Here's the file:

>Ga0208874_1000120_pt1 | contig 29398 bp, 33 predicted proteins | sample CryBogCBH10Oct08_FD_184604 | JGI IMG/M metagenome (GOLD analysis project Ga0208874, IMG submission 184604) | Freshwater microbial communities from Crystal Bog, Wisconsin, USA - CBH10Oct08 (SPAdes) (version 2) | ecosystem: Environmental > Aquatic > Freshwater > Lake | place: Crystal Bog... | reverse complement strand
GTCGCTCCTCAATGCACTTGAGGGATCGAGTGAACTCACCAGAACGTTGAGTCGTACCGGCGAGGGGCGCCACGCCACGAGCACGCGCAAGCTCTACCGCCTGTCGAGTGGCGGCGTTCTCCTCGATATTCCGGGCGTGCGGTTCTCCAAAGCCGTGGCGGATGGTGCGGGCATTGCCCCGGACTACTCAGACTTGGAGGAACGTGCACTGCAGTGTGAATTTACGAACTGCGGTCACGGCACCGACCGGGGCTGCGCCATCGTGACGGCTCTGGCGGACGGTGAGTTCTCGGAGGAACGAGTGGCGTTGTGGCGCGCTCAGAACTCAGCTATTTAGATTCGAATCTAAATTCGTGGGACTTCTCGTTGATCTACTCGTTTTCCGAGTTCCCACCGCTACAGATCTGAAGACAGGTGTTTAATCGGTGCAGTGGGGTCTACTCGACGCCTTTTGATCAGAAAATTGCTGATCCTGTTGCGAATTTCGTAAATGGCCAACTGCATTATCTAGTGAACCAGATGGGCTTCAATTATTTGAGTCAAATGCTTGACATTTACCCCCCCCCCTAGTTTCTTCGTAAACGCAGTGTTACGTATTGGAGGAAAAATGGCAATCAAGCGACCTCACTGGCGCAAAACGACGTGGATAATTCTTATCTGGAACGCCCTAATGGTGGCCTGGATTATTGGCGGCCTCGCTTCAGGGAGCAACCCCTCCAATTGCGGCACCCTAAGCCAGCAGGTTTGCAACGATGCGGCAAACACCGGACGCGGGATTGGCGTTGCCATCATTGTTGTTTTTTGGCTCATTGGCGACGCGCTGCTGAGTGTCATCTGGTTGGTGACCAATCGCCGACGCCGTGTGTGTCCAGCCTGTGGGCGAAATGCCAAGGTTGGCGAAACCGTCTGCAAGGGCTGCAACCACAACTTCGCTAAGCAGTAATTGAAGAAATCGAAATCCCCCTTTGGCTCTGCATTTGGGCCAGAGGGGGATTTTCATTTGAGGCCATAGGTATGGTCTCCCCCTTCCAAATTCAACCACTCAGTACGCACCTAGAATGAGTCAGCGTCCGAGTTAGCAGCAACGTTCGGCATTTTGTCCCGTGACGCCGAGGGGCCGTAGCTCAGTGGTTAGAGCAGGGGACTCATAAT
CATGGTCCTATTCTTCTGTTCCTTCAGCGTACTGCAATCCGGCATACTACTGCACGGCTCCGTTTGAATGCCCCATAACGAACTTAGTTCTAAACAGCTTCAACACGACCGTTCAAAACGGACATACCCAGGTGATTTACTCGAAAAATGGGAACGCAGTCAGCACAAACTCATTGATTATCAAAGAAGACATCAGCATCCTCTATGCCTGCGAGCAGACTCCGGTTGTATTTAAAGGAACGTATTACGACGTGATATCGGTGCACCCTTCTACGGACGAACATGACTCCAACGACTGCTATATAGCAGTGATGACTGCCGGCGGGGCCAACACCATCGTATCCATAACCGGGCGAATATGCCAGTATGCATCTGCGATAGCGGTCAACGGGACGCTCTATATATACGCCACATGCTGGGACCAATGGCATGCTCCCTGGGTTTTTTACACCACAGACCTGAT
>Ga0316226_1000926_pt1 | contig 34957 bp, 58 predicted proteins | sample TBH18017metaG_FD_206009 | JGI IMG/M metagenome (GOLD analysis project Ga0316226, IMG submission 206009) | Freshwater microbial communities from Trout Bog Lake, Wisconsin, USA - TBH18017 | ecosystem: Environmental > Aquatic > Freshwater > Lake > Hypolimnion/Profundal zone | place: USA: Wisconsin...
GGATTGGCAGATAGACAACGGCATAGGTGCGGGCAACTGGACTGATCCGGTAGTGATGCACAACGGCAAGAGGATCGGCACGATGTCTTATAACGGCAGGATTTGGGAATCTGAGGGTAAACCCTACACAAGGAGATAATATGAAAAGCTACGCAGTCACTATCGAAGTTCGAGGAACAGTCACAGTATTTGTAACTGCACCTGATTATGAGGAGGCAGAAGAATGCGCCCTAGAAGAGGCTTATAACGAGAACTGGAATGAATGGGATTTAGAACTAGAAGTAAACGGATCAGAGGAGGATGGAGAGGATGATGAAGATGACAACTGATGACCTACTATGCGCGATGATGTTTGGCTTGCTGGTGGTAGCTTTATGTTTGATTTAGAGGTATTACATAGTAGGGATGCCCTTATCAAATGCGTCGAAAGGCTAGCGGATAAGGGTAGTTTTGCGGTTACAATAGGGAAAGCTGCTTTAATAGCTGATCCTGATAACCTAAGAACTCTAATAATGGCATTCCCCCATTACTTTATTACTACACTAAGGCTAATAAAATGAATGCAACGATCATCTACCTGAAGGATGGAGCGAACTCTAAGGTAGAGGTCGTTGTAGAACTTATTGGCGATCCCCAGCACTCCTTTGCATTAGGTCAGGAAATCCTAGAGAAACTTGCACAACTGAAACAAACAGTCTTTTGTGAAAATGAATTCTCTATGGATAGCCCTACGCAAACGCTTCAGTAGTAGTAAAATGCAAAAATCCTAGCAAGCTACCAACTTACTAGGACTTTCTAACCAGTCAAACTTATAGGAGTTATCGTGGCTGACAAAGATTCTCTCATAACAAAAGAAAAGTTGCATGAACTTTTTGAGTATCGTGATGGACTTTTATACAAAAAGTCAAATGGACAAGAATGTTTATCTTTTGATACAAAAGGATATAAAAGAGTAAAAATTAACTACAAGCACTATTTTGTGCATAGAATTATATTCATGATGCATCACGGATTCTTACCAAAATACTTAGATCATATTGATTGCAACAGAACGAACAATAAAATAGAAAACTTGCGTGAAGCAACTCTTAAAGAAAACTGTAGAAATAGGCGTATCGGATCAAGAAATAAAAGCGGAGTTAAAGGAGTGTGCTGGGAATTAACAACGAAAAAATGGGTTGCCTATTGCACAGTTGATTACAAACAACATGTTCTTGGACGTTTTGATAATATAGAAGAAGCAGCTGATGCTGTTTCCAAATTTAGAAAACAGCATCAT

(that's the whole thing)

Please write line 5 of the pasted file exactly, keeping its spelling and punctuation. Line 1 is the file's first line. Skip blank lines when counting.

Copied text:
GGATTGGCAGATAGACAACGGCATAGGTGCGGGCAACTGGACTGATCCGGTAGTGATGCACAACGGCAAGAGGATCGGCACGATGTCTTATAACGGCAGGATTTGGGAATCTGAGGGTAAACCCTACACAAGGAGATAATATGAAAAGCTACGCAGTCACTATCGAAGTTCGAGGAACAGTCACAGTATTTGTAACTGCACCTGATTATGAGGAGGCAGAAGAATGCGCCCTAGAAGAGGCTTATAACGAGAACTGGAATGAATGGGATTTAGAACTAGAAGTAAACGGATCAGAGGAGGATGGAGAGGATGATGAAGATGACAACTGATGACCTACTATGCGCGATGATGTTTGGCTTGCTGGTGGTAGCTTTATGTTTGATTTAGAGGTATTACATAGTAGGGATGCCCTTATCAAATGCGTCGAAAGGCTAGCGGATAAGGGTAGTTTTGCGGTTACAATAGGGAAAGCTGCTTTAATAGCTGATCCTGATAACCTAAGAACTCTAATAATGGCATTCCCCCATTACTTTATTACTACACTAAGGCTAATAAAATGAATGCAACGATCATCTACCTGAAGGATGGAGCGAACTCTAAGGTAGAGGTCGTTGTAGAACTTATTGGCGATCCCCAGCACTCCTTTGCATTAGGTCAGGAAATCCTAGAGAAACTTGCACAACTGAAACAAACAGTCTTTTGTGAAAATGAATTCTCTATGGATAGCCCTACGCAAACGCTTCAGTAGTAGTAAAATGCAAAAATCCTAGCAAGCTACCAACTTACTAGGACTTTCTAACCAGTCAAACTTATAGGAGTTATCGTGGCTGACAAAGATTCTCTCATAACAAAAGAAAAGTTGCATGAACTTTTTGAGTATCGTGATGGACTTTTATACAAAAAGTCAAATGGACAAGAATGTTTATCTTTTGATACAAAAGGATATAAAAGAGTAAAAATTAACTACAAGCACTATTTTGTGCATAGAATTATATTCATGATGCATCACGGATTCTTACCAAAATACTTAGATCATATTGATTGCAACAGAACGAACAATAAAATAGAAAACTTGCGTGAAGCAACTCTTAAAGAAAACTGTAGAAATAGGCGTATCGGATCAAGAAATAAAAGCGGAGTTAAAGGAGTGTGCTGGGAATTAACAACGAAAAAATGGGTTGCCTATTGCACAGTTGATTACAAACAACATGTTCTTGGACGTTTTGATAATATAGAAGAAGCAGCTGATGCTGTTTCCAAATTTAGAAAACAGCATCAT